Fear Not the Red Tide, and Go Eat Some Oysters

Keep Dallas Observer Free
I Support
  • Local
  • Community
  • Journalism
  • logo

Support the independent voice of Dallas and help keep the future of Dallas Observer free.

The oystermen of Galveston Bay can't get a break. First the Texas drought raised the salinity of the water they fished, then changes to water rights regulations threatened to keep it there. Now they're unable to harvest until otherwise notified.

Yesterday the Texas Department of State Health Services issued a press release announcing that oyster harvesting in all Texas coastal waters is closed due to red tide, an algal bloom of Karenia brevis. The ban will remain in place till DSHS determines shellfish from the waters is safe.

Area restaurants are nervous, too. My inbox is flooded with emails explaining the sourcing of every bit of seafood they serve. To be clear, the ban does not effect all seafood harvested from Texas' shores. "Seafood such as shrimp, finfish, crabs or commercial seafood products from other states or countries" are still perfectly safe, according to the DSHS.

Oysters from elsewhere in the Gulf are fine, too. Herb Story over at S&D Oyster Company is serving Louisiana oysters at the moment, so don't let the DSHS ban stop you from joining them for lunch. And TJ's Seafood Market is all east coast right now. They've currently got some barnstables, a chubby little number all the way from the coast of Massachusetts.

Bottom line: Don't let a little red tide curb your seafood consumption. Just ask your restaurants and markets where they're sourcing there ingredients and order accordingly.

Keep the Dallas Observer Free... Since we started the Dallas Observer, it has been defined as the free, independent voice of Dallas, and we would like to keep it that way. Offering our readers free access to incisive coverage of local news, food and culture. Producing stories on everything from political scandals to the hottest new bands, with gutsy reporting, stylish writing, and staffers who've won everything from the Society of Professional Journalists' Sigma Delta Chi feature-writing award to the Casey Medal for Meritorious Journalism. But with local journalism's existence under siege and advertising revenue setbacks having a larger impact, it is important now more than ever for us to rally support behind funding our local journalism. You can help by participating in our "I Support" membership program, allowing us to keep covering Dallas with no paywalls.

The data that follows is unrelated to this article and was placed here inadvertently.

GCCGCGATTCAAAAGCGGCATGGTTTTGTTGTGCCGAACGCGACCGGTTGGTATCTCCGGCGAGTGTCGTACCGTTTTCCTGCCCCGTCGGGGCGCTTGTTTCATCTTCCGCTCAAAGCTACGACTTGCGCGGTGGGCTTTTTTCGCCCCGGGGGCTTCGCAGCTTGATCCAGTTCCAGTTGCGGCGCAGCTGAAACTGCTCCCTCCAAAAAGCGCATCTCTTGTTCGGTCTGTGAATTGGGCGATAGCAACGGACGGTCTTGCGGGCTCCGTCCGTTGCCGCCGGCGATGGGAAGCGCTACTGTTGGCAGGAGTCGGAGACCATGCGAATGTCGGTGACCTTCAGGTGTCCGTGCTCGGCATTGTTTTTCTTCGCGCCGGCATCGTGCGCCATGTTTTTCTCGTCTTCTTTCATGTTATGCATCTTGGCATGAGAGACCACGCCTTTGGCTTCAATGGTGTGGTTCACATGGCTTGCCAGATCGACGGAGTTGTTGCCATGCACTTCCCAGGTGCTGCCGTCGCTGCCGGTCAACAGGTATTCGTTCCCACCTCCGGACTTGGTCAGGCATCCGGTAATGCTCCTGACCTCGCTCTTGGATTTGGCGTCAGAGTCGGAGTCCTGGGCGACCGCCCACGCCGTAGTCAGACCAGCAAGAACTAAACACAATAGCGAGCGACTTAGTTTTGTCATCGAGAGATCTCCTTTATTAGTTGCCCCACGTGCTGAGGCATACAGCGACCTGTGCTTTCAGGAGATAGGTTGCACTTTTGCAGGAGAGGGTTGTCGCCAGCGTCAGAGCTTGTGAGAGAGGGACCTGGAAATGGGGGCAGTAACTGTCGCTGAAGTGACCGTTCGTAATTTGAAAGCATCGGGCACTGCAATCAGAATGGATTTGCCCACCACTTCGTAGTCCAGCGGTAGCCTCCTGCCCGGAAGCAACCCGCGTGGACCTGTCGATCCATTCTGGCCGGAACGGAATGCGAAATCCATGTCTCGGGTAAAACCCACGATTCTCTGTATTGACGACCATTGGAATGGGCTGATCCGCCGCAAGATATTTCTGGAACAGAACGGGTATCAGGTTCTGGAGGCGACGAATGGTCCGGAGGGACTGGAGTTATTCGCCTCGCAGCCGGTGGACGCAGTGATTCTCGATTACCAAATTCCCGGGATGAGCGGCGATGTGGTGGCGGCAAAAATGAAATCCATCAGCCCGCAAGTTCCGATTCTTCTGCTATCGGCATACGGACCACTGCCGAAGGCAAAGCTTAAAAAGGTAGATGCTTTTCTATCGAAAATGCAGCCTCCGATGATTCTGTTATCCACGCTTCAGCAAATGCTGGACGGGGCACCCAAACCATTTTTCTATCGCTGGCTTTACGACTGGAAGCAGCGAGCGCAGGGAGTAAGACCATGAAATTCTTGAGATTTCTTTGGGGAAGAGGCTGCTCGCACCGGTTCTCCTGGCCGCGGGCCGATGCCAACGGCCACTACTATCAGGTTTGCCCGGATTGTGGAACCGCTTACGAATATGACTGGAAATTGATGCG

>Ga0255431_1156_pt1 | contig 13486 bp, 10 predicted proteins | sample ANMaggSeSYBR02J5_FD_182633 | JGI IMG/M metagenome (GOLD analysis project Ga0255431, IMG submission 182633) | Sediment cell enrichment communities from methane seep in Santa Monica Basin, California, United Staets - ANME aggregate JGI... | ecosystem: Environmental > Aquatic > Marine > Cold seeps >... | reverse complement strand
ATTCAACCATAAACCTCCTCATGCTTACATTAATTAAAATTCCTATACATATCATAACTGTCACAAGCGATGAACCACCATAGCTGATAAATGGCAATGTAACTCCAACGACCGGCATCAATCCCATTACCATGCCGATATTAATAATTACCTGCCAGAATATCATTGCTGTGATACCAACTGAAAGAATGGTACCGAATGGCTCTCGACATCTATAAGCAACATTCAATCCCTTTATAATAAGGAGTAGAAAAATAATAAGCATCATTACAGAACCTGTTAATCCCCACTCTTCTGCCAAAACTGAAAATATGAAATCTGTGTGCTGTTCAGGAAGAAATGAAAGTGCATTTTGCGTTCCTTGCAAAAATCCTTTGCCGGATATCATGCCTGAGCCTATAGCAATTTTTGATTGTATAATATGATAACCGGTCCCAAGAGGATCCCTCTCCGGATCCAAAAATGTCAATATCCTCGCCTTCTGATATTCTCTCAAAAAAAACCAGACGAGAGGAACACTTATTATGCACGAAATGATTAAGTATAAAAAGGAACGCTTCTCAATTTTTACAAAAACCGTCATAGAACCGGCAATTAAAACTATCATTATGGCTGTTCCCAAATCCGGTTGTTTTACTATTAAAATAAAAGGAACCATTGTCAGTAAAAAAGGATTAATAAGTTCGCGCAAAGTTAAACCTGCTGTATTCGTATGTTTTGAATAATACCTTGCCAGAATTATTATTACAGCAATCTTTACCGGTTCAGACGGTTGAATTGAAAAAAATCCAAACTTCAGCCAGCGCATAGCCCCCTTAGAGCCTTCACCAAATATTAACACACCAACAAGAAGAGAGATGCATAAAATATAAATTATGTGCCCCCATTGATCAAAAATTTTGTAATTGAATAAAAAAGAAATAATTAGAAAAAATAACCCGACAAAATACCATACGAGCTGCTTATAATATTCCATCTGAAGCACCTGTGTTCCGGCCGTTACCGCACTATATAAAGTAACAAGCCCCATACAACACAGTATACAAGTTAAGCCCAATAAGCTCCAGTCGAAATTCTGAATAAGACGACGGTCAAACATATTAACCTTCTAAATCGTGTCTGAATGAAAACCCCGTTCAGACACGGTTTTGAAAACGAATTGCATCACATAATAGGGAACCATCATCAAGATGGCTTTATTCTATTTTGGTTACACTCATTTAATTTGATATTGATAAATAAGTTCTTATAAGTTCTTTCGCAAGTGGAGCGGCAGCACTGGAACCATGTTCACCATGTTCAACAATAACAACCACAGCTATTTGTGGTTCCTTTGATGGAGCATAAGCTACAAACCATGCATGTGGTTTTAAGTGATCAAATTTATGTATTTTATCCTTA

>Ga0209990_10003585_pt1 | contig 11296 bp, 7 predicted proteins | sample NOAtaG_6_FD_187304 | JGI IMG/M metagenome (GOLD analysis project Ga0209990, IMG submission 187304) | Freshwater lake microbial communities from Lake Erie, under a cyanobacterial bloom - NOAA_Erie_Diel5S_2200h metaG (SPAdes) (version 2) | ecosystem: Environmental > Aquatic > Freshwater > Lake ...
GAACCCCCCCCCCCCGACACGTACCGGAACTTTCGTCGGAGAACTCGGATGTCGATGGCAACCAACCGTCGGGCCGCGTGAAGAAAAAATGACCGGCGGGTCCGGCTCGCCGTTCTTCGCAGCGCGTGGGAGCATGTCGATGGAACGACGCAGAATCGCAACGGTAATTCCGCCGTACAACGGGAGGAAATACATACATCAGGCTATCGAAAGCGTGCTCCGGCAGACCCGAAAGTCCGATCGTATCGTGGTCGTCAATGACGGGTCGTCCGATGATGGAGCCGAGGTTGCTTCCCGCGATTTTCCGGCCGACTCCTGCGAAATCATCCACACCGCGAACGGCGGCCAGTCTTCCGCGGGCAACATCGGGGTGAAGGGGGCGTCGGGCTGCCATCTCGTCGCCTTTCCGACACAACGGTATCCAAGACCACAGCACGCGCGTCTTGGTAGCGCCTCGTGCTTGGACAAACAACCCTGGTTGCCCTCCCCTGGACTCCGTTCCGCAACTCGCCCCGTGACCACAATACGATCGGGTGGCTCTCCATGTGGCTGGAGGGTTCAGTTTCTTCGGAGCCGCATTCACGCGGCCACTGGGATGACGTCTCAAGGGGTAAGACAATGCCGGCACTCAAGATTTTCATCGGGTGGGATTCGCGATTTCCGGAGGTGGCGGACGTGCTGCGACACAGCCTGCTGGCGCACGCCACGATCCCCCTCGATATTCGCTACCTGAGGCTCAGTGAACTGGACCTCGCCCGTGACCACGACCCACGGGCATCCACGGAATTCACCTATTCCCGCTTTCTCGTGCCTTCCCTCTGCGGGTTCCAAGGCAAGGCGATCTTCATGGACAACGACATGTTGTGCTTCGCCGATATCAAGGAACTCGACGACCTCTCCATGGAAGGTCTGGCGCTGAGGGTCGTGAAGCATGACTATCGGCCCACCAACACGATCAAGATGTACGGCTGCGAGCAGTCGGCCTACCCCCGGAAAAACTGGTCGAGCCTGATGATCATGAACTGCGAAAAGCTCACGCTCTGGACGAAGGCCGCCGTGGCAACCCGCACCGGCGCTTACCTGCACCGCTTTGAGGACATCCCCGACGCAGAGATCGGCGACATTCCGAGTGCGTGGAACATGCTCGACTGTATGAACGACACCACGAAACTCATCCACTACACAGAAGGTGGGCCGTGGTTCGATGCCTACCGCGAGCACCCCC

We use cookies to collect and analyze information on site performance and usage, and to enhance and customize content and advertisements. By clicking 'X' or continuing to use the site, you agree to allow cookies to be placed. To find out more, visit our cookies policy and our privacy policy.


Join the Observer community and help support independent local journalism in Dallas.


Join the Observer community and help support independent local journalism in Dallas.